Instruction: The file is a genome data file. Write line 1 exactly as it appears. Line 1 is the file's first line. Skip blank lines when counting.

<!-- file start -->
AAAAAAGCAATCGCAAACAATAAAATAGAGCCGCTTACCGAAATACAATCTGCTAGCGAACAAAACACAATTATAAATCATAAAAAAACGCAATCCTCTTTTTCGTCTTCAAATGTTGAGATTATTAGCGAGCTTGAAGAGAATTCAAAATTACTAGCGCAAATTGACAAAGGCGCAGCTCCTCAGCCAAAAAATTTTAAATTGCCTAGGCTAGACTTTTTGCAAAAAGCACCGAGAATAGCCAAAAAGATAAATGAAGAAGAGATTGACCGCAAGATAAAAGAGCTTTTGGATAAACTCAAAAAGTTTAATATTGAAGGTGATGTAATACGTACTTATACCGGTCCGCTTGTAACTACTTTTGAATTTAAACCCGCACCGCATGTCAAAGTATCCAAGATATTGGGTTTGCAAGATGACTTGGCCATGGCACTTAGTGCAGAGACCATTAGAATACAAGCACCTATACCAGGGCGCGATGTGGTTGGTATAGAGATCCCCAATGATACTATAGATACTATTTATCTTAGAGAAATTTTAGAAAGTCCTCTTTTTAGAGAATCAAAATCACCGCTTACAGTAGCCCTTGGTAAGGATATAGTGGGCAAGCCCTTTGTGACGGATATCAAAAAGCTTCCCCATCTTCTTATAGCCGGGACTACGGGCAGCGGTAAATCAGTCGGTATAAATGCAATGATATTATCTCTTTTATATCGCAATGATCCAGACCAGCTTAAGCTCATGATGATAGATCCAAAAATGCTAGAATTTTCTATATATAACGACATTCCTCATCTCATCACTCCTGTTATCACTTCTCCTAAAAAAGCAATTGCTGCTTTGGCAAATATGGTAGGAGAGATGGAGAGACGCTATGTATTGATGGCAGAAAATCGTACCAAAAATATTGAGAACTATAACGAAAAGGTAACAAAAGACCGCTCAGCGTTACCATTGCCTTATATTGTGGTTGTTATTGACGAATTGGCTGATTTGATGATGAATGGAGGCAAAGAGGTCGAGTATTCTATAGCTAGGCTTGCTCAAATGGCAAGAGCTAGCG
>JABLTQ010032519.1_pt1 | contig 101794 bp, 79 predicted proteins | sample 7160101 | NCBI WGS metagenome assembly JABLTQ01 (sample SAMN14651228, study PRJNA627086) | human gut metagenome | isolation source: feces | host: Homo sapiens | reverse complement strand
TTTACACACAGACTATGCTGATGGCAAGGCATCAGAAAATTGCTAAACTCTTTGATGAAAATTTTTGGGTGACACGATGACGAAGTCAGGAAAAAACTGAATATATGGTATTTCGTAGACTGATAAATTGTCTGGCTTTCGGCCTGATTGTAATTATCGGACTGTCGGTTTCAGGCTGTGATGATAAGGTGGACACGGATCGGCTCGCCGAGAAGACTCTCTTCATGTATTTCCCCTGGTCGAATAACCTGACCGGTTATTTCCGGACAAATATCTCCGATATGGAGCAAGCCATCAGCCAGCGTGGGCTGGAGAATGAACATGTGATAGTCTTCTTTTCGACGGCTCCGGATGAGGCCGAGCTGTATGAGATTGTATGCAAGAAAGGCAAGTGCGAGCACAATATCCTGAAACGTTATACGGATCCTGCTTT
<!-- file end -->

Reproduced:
AAAAAAGCAATCGCAAACAATAAAATAGAGCCGCTTACCGAAATACAATCTGCTAGCGAACAAAACACAATTATAAATCATAAAAAAACGCAATCCTCTTTTTCGTCTTCAAATGTTGAGATTATTAGCGAGCTTGAAGAGAATTCAAAATTACTAGCGCAAATTGACAAAGGCGCAGCTCCTCAGCCAAAAAATTTTAAATTGCCTAGGCTAGACTTTTTGCAAAAAGCACCGAGAATAGCCAAAAAGATAAATGAAGAAGAGATTGACCGCAAGATAAAAGAGCTTTTGGATAAACTCAAAAAGTTTAATATTGAAGGTGATGTAATACGTACTTATACCGGTCCGCTTGTAACTACTTTTGAATTTAAACCCGCACCGCATGTCAAAGTATCCAAGATATTGGGTTTGCAAGATGACTTGGCCATGGCACTTAGTGCAGAGACCATTAGAATACAAGCACCTATACCAGGGCGCGATGTGGTTGGTATAGAGATCCCCAATGATACTATAGATACTATTTATCTTAGAGAAATTTTAGAAAGTCCTCTTTTTAGAGAATCAAAATCACCGCTTACAGTAGCCCTTGGTAAGGATATAGTGGGCAAGCCCTTTGTGACGGATATCAAAAAGCTTCCCCATCTTCTTATAGCCGGGACTACGGGCAGCGGTAAATCAGTCGGTATAAATGCAATGATATTATCTCTTTTATATCGCAATGATCCAGACCAGCTTAAGCTCATGATGATAGATCCAAAAATGCTAGAATTTTCTATATATAACGACATTCCTCATCTCATCACTCCTGTTATCACTTCTCCTAAAAAAGCAATTGCTGCTTTGGCAAATATGGTAGGAGAGATGGAGAGACGCTATGTATTGATGGCAGAAAATCGTACCAAAAATATTGAGAACTATAACGAAAAGGTAACAAAAGACCGCTCAGCGTTACCATTGCCTTATATTGTGGTTGTTATTGACGAATTGGCTGATTTGATGATGAATGGAGGCAAAGAGGTCGAGTATTCTATAGCTAGGCTTGCTCAAATGGCAAGAGCTAGCG